Gamer Geeks, this is a party game that requires the players to bring both the party and the game. Say Anything is light even for party games and should not be looked at as a game so much as provider for conversational context. The points collected can be influenced by purposely tailoring your answers to please the table, which sounds like cheating, but is the game’s main intent. If you aren’t having fun playing the game, you are doing it wrong, but don’t think for a moment this is a gamer’s game. It’s a party game that won’t take you seriously, so you should return the favor and not take it seriously, either.

Parent Geeks, this is a fun way to get to know the people around the gaming table a bit better and have a laugh while doing so. Some of the questions are highly subjective and don’t lend themselves to hilarity. For example, how does one answer a question about the best pizza topping with a dry wit? Other questions, such as the one that asks you what would be the most fun thing to throw off a tall building will make you pause, as I’m sure that there are many things you’d like to throw, but probably shouldn’t. In the end, the game is not about being honest with yourself, but not taking yourself seriously. When you let go and answer the questions with the first thing that comes to mind, you’ll find that your answer is surprisingly good. Where you will find the most fun is arguing for or against an answer. The creative and sarcastic banter that will be flying about the table is what will make this game the life of your party.

Child Geeks, some of the questions you are going to be asked won’t make any sense to you. For example, I cannot believe there are many little geeks walking about town pondering which famous person would be the most comical in a musical. But that really doesn’t matter. Don’t look at trying to answer the questions as an adult would. Adults are boring. If you have an opinion, you’re set. For example, do you know who would be really good in a comical musical? Phineas and Ferb, that’s who.

A quick word on the questions in the game. Some questions are not what I would consider little geek appropriate. For example, I wouldn’t feel comfortable asking a little geek to write down their answer to what is the sexiest trait found in a man. However, questions that shouldn’t be asked in front of or to a little geek are exceedingly limited. There are 400 questions in the game, after all, and each Question card will give 5 questions. The odds are exceedingly good that 2 or more questions will be just fine. If, however, you don’t want to deal with the headache of having to very briefly review the questions on every card, there is a family version of the game available.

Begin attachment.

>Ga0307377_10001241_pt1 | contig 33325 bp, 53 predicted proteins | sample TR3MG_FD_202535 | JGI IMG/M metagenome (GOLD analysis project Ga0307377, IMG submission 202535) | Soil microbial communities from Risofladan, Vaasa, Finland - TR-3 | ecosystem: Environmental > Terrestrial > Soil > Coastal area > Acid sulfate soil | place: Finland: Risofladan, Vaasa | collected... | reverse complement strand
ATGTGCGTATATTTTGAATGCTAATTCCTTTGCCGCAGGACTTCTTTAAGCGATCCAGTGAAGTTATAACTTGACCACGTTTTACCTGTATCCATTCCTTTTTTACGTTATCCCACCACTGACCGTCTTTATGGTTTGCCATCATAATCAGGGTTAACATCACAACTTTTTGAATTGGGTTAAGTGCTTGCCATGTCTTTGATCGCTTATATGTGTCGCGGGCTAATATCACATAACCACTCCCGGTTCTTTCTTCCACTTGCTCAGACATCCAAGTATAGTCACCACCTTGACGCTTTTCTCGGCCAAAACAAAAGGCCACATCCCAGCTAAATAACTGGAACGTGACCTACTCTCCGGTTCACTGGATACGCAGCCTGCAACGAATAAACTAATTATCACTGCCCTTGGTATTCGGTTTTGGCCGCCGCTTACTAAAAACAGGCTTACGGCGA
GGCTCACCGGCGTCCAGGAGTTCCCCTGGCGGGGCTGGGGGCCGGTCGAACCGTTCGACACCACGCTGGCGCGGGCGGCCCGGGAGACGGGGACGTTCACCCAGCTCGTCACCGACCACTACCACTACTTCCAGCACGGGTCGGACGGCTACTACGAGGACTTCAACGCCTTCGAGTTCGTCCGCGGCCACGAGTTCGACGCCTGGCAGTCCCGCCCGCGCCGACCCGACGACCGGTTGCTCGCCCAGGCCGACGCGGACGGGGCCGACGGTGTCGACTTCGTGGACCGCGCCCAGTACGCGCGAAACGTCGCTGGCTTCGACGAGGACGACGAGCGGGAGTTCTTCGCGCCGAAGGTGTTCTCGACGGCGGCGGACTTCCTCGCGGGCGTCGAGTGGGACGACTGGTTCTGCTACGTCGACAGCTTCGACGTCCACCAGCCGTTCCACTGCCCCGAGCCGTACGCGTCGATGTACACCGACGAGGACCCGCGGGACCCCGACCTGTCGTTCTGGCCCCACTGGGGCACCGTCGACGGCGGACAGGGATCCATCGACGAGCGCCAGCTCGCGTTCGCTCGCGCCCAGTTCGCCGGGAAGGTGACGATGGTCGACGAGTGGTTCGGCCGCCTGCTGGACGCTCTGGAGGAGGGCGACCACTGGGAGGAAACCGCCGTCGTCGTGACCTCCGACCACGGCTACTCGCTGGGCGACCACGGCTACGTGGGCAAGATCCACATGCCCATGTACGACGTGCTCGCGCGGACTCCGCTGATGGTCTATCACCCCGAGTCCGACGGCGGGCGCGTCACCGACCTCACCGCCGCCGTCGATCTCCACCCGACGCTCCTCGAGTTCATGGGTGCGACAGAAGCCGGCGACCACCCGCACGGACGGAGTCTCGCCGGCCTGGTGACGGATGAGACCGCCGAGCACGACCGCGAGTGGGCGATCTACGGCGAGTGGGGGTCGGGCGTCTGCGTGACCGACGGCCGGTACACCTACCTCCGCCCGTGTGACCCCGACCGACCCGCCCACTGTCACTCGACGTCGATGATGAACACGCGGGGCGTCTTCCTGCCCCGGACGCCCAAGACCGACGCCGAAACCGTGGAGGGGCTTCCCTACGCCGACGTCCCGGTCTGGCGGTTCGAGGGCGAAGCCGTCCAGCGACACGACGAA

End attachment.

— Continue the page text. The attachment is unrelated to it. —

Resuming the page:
Say Anything is a wonderful party game that will generate much laughter, and most certainly, arguments. It is also a game that his heavily dependent on players sharing a common mindset as well as humor. Depending on the group the game is played with, it will be an incredible success or a dismal failure. This is a game that requires the players to do all the work and make their own fun. If the players are up for it, they should expect to have a blast.

If you are looking for a party game that asks the players to say the first thing that comes to mind with the intent of amusing themselves and the others at the table, then look no further than Say Anything. It is sure to be a game that will bring laughter, debates, and interesting insight about your family, your friends, and yourself….in our opinion.

This game was given to Father Geek as a review copy. Father Geek was not paid, bribed, wined, dined, or threatened in vain hopes of influencing this review. Such is the statuesque and legendary integrity of Father Geek.

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About Cyrus

Editor in Chief, Owner/Operator, Board Game Fanatic, Father of Three, and Nice Guy, Cyrus has always enjoyed board, card, miniature, role playing, and video games, but didn't get back into the hobby seriously until early 2000. Once he did, however, he was hooked. He now plays board games with anyone and everyone he can, but enjoys playing with his children the most. Video games continue to be of real interest, but not as much as dice and little miniatures. As he carefully navigates the ins and outs of parenting, he does his very best to bestow what wisdom he has and help nurture his children's young minds. It is his hope and ambition to raise three strong, honorable men who will one day go on to do great things and buy their Mom and Dad a lobster dinner. Cyrus goes by the handle fathergeek on Board Game Geek. You can also check him out on Yes, he has a URL that is his name. His ego knows no bounds, apparently....

6 Responses to Say Anything Game Review

  1. Angela says:

    Sounds like a fun game! Relaxed, funny games are a big hit in my house.

    • Cyrus says:

      Oh, very relaxed…at first. As the game progresses, the player energy level rises and the wildly inaccurate accusations of favoritism, blatant pandering to the table, and subtle suggestions of bribes to the Question Giver increase exponentially in number.

      A good time for the entire family!

  2. Marty Connell says:

    And if you want to see the game played, it’s featured this week on Tabletop

  3. Pingback: Say Anything Family Edition Game Review » Father Geek